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Jim Shockey's Tips for Hunting Success at Cabela's

Jim Shockey's Tips for Hunting Success

Author: Jim Shockey

Noted big game hunter Jim Shockey gives away some of his tricks and techniques to being successful.

Jim Shockey with a trophy moose.

• I've seen many, many hunters fail to harvest a Longhunter Society record book example of whatever species they are hunting because they happened to see that animal on the first day of the hunt. This, even though, prior to the hunt, they would have been ecstatic with such an animal! Their reasoning is always the same; because they happened to see the animal so early in the hunt, they assume every day of the hunt is going to be as productive. Big mistake! Hunting is never predictable, that's why it's hunting not shopping. When you go into a hunt, go into it, from the very first minute, prepared to shoot if you see an animal that satisfies your goal. That way you won't spend the entire second half of your hunt searching for the same animal you could have taken on the first day.

• Listen carefully to what the outfitter you intend to book with is telling you. I've seen many hunters crash and burn in a sea of despair because they didn't "listen" when the outfitter told them what the hunt would actually be like, and hence, came to camp with false expectations. Most hunters are optimists, when the outfitter tells them that six out of thirty hunters kill muzzleloader record book animals, most hunters think "Wow!" that's great odds. They naturally assume they're going to get one of those animals, and when the hunt is half way over and they haven't seen what they are looking for, they get terribly disappointed. Yet they shouldn't be, the outfitter told them the facts, but they just didn't take a moment to figure out that their odds of killing one of those record book animals was only 20%. Or put another way, they should have planned to hunt with the outfitter for five years in a row before they could reasonably expect to take one of those record book animals! Heck, they might even go ten times or more, without taking one!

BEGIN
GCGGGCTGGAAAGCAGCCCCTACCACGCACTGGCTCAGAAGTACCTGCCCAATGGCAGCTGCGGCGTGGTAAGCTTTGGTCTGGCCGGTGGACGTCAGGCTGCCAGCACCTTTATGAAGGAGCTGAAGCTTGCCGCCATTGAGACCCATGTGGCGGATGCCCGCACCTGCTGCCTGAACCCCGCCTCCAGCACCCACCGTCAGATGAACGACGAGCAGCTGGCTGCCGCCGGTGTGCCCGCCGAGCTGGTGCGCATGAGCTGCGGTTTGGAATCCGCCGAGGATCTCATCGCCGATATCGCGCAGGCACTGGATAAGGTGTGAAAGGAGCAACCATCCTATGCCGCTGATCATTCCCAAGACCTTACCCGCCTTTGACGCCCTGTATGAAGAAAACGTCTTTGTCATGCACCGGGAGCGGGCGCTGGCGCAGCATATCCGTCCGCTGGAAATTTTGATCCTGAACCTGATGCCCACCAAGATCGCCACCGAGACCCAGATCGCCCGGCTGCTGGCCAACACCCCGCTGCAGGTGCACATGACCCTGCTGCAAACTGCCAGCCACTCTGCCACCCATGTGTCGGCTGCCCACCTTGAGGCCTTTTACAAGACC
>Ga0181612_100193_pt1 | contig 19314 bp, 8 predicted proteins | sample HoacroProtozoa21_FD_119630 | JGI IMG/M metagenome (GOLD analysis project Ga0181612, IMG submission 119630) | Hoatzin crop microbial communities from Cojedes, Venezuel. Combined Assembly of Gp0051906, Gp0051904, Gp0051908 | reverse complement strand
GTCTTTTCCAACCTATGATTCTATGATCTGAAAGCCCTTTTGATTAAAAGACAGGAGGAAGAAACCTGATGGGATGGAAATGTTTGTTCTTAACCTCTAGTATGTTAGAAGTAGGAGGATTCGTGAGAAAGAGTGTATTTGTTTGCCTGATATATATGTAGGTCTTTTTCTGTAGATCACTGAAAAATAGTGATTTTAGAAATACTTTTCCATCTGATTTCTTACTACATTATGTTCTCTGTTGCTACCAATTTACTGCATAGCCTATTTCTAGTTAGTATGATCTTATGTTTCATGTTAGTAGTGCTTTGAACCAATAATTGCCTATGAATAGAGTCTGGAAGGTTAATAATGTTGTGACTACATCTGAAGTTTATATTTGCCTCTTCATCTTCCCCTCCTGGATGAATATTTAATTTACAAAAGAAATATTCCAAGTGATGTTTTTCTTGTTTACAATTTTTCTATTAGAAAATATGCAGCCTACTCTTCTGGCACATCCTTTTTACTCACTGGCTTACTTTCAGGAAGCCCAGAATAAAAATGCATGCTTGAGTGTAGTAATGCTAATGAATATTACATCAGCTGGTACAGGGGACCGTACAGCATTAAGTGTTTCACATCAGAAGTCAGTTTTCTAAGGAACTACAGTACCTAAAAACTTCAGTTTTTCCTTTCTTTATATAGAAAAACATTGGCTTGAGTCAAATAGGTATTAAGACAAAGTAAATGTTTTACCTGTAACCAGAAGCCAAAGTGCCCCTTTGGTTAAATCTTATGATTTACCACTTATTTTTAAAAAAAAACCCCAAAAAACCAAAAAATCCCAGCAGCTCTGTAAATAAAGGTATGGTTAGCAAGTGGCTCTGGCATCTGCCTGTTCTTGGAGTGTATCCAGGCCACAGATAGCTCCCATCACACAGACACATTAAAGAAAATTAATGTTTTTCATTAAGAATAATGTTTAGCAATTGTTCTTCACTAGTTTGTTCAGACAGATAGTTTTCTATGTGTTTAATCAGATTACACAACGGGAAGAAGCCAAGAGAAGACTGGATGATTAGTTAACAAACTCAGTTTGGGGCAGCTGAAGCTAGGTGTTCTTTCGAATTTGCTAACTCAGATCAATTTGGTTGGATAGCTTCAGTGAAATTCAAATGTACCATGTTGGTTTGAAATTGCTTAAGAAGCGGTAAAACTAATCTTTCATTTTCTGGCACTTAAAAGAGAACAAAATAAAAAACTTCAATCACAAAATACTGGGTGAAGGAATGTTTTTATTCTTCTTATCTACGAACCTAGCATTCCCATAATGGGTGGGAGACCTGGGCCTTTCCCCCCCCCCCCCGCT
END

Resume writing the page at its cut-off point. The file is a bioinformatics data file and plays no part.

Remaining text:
• When you sight in your muzzleloader, it is absolutely imperative that you let the barrel cool down between shots. Most people believe that since a muzzleloader barrel is thicker than a regular rifle barrel, heat doesn't affect it as much. Wrong! I've had warm barrels spit out horrible nine-inch groups. Yet by letting the barrel cool completely, I've had the same gun drive tacks shot after shot.

Jim Shockey with a trophy caribou.

• In bitter cold weather, forget wearing bulky mitts and instead wear a thin pair of gloves and a muff. No matter how fancy a mitt is, with an extra shooting finger stitched in, or a slit to slide your finger out, it isn't as practical for shooting as a muff. I'd be willing to bet that pulling off a mitt is a good second slower than pulling your hands from a muff. And in terms of whitetail hunting, where two seconds is how long you have to make the average shot, one second is the difference between success and failure. I wear my muff around my neck on a string, not only so I can't lose it, but also so it doesn't drop to the ground when I pull my hands out. Mitts have to be removed and have to be placed somewhere, that's extra movement you don't need.

• The first things that get cold on a late fall hunt, are your feet and hands. This tip will solve the hand problem. Look at your wrists. What do you see? Veins. Lots of them, right near the surface. Now look where your shirtsleeve ends. Now think where your glove or mitt ends at the wrist. There's a gap right? A gap that lets every cold air molecule cool your blood which of course equals cold hands. So go get a pair of wool socks and cut out the toe. Pull them over your wrists and figure out a place where your thumb wants to stick through the side and cut that hole out. Voila! You've just made yourself wrist warmers and your hands happy!